Accordingly, although plaintiff did deliver her husband's body to UCI, her actions are not cognizable as reliance for purposes of a claim of deceit, inasmuch as her husband's gift was already "irrevocable" upon his death. (Health & Saf. Code, former § 7150.5, subd. (h).) Plaintiff did not enter into an agreement with UCI regarding her husband's body, nor did Brown's representations cause her to alter her legal relations with UCI. James Conroy's gift of his body in an unembalmed and unautopsied condition, as specified in the donation agreement, did not require her "consent," "concurrence," or "approval." (Id., former § 7150.5, subds. (h), (l); see 8A West's U. Laws Ann., supra, Anatomical Gift Act (1987) § 2, com., pp. 26-27 [the Uniform Act " 'recognizes and gives legal effect to the right of the individual to dispose of his own body without subsequent veto by others' "].)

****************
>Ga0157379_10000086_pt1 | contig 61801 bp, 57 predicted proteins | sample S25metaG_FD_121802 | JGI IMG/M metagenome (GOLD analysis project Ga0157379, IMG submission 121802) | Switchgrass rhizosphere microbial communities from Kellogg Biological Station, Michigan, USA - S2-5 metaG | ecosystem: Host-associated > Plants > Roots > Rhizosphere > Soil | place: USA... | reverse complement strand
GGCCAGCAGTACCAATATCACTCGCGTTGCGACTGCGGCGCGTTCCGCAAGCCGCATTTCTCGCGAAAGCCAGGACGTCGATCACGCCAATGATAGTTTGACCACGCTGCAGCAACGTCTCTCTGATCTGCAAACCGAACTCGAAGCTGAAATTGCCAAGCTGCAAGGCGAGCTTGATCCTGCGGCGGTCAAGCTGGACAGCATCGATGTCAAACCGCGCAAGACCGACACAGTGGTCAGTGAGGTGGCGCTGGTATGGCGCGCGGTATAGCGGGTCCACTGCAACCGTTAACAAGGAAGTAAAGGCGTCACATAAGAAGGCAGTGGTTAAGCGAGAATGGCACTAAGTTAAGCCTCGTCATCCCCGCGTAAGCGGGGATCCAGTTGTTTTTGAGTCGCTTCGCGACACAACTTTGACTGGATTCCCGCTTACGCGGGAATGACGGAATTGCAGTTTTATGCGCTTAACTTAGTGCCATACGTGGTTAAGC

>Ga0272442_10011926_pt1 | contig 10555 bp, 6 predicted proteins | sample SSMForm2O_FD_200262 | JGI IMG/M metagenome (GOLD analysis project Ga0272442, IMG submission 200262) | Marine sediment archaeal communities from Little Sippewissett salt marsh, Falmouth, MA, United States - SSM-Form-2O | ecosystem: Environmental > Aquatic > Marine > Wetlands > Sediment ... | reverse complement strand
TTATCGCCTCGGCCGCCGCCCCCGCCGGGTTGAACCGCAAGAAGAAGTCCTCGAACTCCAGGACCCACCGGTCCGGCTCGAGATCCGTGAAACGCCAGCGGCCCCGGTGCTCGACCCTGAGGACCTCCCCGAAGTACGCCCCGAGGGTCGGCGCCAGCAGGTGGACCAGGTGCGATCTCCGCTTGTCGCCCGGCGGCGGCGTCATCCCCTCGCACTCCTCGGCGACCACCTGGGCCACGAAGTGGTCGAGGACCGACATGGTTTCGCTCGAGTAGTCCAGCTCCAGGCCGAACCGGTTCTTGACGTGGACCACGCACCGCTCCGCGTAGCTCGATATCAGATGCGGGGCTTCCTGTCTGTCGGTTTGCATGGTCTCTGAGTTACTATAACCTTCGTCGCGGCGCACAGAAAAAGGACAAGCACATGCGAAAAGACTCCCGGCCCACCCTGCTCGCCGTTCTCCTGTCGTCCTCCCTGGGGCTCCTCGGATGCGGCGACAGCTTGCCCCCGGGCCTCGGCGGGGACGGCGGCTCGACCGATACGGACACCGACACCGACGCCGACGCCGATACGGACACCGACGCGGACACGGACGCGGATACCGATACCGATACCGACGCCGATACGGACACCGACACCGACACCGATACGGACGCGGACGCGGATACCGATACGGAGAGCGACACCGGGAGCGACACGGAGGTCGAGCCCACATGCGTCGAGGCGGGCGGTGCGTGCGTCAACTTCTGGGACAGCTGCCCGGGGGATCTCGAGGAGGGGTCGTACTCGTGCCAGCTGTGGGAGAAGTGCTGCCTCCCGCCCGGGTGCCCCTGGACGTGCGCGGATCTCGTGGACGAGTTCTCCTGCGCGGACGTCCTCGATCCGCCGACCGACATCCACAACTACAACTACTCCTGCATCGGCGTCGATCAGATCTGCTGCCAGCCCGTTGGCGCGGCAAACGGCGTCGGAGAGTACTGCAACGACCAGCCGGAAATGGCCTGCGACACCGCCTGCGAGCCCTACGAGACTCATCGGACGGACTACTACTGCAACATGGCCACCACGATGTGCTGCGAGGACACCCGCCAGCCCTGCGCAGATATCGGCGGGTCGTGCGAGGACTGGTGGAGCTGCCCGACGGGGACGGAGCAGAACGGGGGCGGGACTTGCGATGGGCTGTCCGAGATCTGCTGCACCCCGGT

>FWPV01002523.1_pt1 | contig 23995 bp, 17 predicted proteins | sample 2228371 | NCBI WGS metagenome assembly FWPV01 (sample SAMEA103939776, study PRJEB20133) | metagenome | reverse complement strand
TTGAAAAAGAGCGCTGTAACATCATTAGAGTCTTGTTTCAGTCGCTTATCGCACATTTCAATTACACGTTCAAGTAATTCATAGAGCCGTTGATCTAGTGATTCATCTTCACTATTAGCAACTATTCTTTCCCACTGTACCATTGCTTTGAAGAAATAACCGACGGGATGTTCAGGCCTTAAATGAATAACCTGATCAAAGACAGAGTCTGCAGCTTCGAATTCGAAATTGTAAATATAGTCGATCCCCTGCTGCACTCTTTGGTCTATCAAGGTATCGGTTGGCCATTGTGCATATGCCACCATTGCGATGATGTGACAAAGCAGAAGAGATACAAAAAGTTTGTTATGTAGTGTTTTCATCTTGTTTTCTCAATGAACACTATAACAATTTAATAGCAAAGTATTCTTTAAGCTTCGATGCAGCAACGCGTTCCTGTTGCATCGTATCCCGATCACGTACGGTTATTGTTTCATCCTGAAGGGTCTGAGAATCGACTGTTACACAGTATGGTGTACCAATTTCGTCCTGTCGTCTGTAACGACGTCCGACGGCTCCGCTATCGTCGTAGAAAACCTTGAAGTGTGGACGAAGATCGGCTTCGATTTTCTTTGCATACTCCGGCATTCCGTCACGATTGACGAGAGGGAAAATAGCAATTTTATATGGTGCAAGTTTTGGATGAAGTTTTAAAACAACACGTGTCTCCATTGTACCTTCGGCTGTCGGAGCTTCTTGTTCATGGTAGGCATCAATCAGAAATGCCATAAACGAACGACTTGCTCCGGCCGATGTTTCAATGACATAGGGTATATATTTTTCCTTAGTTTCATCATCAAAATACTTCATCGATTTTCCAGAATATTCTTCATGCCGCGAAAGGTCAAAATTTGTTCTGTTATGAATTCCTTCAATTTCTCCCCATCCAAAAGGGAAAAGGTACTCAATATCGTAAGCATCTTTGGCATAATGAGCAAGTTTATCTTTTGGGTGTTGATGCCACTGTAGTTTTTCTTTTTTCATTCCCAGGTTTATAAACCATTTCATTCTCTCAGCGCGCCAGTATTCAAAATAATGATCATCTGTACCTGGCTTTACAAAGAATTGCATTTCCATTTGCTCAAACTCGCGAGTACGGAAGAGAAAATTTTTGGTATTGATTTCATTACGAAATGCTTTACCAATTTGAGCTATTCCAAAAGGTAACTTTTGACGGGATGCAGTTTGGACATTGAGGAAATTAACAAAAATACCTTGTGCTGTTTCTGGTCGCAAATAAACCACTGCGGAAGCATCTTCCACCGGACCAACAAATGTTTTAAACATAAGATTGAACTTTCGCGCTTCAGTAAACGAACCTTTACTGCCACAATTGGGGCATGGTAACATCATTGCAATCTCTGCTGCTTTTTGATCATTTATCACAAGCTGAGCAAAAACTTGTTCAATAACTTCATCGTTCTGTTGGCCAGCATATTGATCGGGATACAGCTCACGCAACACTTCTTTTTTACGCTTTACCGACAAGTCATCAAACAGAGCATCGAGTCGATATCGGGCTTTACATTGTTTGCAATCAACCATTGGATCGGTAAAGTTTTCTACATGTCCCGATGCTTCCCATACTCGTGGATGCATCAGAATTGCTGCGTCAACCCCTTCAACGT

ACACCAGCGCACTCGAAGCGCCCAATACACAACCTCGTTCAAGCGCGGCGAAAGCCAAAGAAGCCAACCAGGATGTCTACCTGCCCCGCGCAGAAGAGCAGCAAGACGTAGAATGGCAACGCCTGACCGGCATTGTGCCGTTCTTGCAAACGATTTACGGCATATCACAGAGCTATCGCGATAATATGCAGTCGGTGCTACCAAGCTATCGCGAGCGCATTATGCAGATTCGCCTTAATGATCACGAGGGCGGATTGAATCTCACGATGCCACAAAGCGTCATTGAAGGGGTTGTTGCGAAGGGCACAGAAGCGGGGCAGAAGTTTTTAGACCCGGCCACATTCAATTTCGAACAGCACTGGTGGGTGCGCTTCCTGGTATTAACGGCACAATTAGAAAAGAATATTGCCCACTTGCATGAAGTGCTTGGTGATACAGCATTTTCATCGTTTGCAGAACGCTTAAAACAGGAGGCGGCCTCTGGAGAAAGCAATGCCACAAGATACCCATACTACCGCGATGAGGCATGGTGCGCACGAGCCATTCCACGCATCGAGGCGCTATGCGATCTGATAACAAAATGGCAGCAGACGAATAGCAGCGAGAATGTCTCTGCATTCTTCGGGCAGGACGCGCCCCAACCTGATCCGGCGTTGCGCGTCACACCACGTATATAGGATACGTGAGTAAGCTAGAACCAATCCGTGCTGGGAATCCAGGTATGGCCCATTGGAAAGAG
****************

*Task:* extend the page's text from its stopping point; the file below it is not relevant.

For these reasons, the order granting summary judgment was not erroneous as to plaintiff's fraud and negligent misrepresentation causes of action.

DISPOSITION

The judgment of the Court of Appeal is affirmed.

WE CONCUR: GEORGE, C.J. , KENNARD, J., WERDEGAR, J., CHIN, J., MORENO, J., CORRIGAN, J.

Review Granted XXX 151 Cal.App.4th 132


Buy This Entire Record For $7.95

Official citation and/or docket number and footnotes (if any) for this case available with purchase.

Learn more about what you receive with purchase of this case.